Swiss researchers have developed a faster technique to detect the presence of melamine in liquids, the Swiss Federal Institute of Technology Zurich (EPFZ) announced Monday.
The chemical has been at the centre of a food safety scandal in China since September last year. Detecting it in liquid previously took anything from between 20 and 60 minutes, but the Swiss team's new method has cut the time to 30 seconds.
The scientists used a technique known as mass spectrometry to cut testing time, said Renato Zenobi, professor of analytical chemistry at the Organic Chemistry Laboratory at EPFZ.
Mass spectrometry is a technique used to measure the masses of atoms and molecules in a material or liquid.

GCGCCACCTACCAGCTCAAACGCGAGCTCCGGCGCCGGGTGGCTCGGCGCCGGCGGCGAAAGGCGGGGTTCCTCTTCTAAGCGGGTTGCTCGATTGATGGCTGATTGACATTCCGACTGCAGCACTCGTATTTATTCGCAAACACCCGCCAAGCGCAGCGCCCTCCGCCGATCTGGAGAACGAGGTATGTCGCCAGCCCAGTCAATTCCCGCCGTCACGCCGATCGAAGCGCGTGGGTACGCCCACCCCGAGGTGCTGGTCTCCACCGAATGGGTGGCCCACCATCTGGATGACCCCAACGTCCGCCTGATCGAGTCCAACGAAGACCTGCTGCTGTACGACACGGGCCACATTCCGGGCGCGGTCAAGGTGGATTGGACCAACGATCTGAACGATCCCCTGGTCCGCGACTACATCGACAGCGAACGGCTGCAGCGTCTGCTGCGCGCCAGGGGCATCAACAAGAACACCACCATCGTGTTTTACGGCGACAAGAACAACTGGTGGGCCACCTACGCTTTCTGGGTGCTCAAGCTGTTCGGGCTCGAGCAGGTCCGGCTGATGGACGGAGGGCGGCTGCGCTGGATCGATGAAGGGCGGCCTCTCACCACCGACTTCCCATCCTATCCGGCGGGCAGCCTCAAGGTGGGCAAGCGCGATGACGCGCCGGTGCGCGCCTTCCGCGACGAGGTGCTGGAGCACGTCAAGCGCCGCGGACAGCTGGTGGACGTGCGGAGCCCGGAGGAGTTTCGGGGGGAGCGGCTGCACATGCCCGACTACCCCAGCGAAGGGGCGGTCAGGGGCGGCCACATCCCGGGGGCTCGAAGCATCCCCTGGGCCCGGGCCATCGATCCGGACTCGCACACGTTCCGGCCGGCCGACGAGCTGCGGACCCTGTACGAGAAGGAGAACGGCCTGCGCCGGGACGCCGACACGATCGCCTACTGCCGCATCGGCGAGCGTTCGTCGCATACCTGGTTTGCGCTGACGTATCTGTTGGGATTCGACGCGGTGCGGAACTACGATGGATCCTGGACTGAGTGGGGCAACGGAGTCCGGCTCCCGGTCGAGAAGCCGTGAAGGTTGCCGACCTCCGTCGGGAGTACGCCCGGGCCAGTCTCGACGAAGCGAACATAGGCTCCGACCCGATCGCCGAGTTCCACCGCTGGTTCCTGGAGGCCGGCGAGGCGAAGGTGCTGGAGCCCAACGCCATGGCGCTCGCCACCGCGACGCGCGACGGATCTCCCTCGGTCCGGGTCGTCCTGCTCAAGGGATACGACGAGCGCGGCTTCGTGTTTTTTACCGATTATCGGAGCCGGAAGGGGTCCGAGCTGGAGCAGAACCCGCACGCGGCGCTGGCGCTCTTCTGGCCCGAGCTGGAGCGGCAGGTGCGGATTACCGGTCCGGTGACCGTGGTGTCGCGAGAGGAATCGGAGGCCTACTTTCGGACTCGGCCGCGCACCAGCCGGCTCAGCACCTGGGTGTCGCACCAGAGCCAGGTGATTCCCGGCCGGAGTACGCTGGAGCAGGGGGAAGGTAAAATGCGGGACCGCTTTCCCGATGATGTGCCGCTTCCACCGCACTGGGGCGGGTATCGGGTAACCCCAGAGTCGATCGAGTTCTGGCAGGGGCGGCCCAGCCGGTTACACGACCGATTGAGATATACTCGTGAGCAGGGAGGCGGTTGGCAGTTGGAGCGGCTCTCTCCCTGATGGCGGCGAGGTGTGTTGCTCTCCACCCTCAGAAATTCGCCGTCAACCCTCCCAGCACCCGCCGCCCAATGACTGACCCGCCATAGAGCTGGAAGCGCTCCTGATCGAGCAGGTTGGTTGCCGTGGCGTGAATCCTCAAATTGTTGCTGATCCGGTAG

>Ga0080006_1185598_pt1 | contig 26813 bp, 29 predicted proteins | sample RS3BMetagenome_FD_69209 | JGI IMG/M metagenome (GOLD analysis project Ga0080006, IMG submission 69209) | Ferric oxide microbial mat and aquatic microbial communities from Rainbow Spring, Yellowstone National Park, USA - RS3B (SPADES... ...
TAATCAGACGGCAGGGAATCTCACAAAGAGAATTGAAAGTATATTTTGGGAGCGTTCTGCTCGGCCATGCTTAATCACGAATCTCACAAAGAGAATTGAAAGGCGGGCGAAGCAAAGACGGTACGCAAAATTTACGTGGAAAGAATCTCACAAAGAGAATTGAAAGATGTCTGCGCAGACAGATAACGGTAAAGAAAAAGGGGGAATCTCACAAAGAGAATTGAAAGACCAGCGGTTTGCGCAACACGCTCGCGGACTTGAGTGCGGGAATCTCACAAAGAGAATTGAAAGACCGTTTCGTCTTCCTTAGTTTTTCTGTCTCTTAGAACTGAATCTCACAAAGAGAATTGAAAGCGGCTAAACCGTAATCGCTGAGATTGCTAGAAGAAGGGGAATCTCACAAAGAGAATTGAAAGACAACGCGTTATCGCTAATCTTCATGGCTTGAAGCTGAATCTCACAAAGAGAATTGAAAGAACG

Farmers and milk wholesalers in China caused controversy last year after it emerged some had been tried mixing melamine into their milk products to make them appear richer in protein content. The chemical is normally used to manufacture glue, resin and plastics.
Since the scandal erupted in September 2008, almost 300,000 children have been taken ill and six have died, according to Chinese authorities.
The discovery shocked consumers both in China and abroad, with many countries banning Chinese products containing milk.